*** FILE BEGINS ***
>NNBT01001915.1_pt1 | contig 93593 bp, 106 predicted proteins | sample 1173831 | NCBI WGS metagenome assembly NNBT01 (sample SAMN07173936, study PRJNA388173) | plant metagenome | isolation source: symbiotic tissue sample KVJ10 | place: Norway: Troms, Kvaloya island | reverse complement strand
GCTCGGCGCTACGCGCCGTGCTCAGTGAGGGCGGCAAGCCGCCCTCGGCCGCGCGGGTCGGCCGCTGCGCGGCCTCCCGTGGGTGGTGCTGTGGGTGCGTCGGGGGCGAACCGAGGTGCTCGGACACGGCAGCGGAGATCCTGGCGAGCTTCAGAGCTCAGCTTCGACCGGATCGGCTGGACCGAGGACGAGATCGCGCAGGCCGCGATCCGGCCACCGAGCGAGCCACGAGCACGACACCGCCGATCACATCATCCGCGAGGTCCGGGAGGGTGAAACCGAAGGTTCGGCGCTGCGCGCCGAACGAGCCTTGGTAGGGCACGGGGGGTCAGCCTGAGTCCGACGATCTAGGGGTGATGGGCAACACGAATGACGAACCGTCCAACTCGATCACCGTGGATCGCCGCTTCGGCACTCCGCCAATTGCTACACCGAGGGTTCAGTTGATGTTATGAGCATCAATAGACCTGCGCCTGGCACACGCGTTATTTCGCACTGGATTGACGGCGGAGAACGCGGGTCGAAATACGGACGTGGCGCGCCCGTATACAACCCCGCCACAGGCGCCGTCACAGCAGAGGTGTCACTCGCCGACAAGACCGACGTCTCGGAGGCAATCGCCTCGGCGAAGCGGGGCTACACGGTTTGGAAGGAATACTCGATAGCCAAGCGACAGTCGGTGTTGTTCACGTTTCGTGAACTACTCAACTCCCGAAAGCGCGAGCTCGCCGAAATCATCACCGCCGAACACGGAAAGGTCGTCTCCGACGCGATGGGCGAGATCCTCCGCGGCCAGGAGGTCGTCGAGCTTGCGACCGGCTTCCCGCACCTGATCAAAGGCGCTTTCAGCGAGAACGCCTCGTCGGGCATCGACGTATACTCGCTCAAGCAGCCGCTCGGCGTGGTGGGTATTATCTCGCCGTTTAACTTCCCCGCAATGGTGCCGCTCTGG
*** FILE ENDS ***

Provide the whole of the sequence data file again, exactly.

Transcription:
>NNBT01001915.1_pt1 | contig 93593 bp, 106 predicted proteins | sample 1173831 | NCBI WGS metagenome assembly NNBT01 (sample SAMN07173936, study PRJNA388173) | plant metagenome | isolation source: symbiotic tissue sample KVJ10 | place: Norway: Troms, Kvaloya island | reverse complement strand
GCTCGGCGCTACGCGCCGTGCTCAGTGAGGGCGGCAAGCCGCCCTCGGCCGCGCGGGTCGGCCGCTGCGCGGCCTCCCGTGGGTGGTGCTGTGGGTGCGTCGGGGGCGAACCGAGGTGCTCGGACACGGCAGCGGAGATCCTGGCGAGCTTCAGAGCTCAGCTTCGACCGGATCGGCTGGACCGAGGACGAGATCGCGCAGGCCGCGATCCGGCCACCGAGCGAGCCACGAGCACGACACCGCCGATCACATCATCCGCGAGGTCCGGGAGGGTGAAACCGAAGGTTCGGCGCTGCGCGCCGAACGAGCCTTGGTAGGGCACGGGGGGTCAGCCTGAGTCCGACGATCTAGGGGTGATGGGCAACACGAATGACGAACCGTCCAACTCGATCACCGTGGATCGCCGCTTCGGCACTCCGCCAATTGCTACACCGAGGGTTCAGTTGATGTTATGAGCATCAATAGACCTGCGCCTGGCACACGCGTTATTTCGCACTGGATTGACGGCGGAGAACGCGGGTCGAAATACGGACGTGGCGCGCCCGTATACAACCCCGCCACAGGCGCCGTCACAGCAGAGGTGTCACTCGCCGACAAGACCGACGTCTCGGAGGCAATCGCCTCGGCGAAGCGGGGCTACACGGTTTGGAAGGAATACTCGATAGCCAAGCGACAGTCGGTGTTGTTCACGTTTCGTGAACTACTCAACTCCCGAAAGCGCGAGCTCGCCGAAATCATCACCGCCGAACACGGAAAGGTCGTCTCCGACGCGATGGGCGAGATCCTCCGCGGCCAGGAGGTCGTCGAGCTTGCGACCGGCTTCCCGCACCTGATCAAAGGCGCTTTCAGCGAGAACGCCTCGTCGGGCATCGACGTATACTCGCTCAAGCAGCCGCTCGGCGTGGTGGGTATTATCTCGCCGTTTAACTTCCCCGCAATGGTGCCGCTCTGG